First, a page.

While residents always needed a state ID card to vote in person on Election Day, having an identification card was not originally required for those who opted to vote via mail. Now, in order to request an absentee ballot, voters must send in a valid driver’s license or state ID card. 

How can I find my APS School District?

To find your APS school zone district, you can use this interactive tool. All you need to do is type in your address to determine which cluster services your neighborhood.

I think my district has been rezoned. How can I find out where my polling location is?

Eligible voters will rely on their Atlanta City Council districts to find their polling locations.

To learn which City Council district you are in, you can use the city of Atlanta’s interactive tool, MapATL. You can also head over to the Georgia Secretary of State website to check your polling site and see if anything has changed. 

The city municipal clerk’s office also keeps an updated list of voting precinct maps per council district on its website

My district is currently not up for election this year. Do I still have to vote?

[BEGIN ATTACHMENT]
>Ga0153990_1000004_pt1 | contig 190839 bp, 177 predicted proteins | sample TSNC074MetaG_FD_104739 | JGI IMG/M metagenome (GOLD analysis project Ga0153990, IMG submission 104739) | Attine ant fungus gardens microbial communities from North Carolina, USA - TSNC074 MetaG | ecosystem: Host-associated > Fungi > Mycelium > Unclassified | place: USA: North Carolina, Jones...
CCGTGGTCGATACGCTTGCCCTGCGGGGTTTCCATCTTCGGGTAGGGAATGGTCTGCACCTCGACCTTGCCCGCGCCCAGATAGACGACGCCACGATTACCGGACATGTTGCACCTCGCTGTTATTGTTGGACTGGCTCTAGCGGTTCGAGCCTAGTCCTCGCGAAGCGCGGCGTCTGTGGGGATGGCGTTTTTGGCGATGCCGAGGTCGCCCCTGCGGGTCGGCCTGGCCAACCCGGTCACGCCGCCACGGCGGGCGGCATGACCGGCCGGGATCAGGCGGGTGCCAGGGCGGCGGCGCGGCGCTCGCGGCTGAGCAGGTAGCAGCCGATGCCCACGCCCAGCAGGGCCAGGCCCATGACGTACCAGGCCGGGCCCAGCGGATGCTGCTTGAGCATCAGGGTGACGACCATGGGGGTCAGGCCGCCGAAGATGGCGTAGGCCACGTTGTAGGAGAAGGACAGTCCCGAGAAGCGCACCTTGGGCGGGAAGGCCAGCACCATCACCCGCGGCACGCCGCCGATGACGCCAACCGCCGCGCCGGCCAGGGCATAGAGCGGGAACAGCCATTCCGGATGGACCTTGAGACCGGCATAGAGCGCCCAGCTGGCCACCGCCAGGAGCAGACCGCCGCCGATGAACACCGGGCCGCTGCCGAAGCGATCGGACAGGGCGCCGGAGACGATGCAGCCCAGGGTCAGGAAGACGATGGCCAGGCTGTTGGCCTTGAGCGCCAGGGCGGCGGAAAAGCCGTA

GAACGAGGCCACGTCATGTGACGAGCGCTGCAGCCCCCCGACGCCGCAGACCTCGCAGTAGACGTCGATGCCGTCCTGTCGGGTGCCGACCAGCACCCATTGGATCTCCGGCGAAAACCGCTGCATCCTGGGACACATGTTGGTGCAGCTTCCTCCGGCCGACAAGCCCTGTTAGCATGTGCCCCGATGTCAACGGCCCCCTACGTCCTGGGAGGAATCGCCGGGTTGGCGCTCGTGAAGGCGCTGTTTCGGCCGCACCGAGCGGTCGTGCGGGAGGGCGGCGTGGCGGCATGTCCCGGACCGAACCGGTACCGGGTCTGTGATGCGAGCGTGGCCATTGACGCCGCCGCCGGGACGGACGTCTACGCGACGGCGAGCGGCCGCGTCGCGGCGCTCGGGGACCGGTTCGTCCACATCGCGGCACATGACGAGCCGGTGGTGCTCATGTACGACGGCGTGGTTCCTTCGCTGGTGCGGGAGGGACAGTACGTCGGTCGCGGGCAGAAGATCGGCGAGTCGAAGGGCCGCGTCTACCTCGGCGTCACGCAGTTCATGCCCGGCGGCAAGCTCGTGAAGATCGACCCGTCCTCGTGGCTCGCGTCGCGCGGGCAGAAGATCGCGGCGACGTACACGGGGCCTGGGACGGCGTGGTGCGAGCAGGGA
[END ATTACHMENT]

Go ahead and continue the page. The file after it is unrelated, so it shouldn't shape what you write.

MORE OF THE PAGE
While only residents living in Districts 1, 3, and 5 can vote for candidates running for those seats, the contests for at-large seats 7 and 9 are open to voters citywide

Seat 7 represents all schools within districts 1 and 2, while Seat 9 represents all schools within districts 5 and 6.

I’m not sure if I’m registered to vote. Do I still have time?

Unfortunately, to vote in this year’s board elections, you had to be registered by Oct. 10 and have made any necessary changes, such as to your address or name, by then.

If you are unsure about the status of your voter registration, you can check it here.

Are you an Atlanta Public Schools parent or student? Have some concerns you want potential elected officials to address? We want to hear from you. Email our community engagement reporter, Sydney Sims, at with any questions and thoughts you have in the weeks leading up to Nov. 7.

Sydney Sims is the community engagement reporter for Capital B Atlanta. Twitter @bySydneySims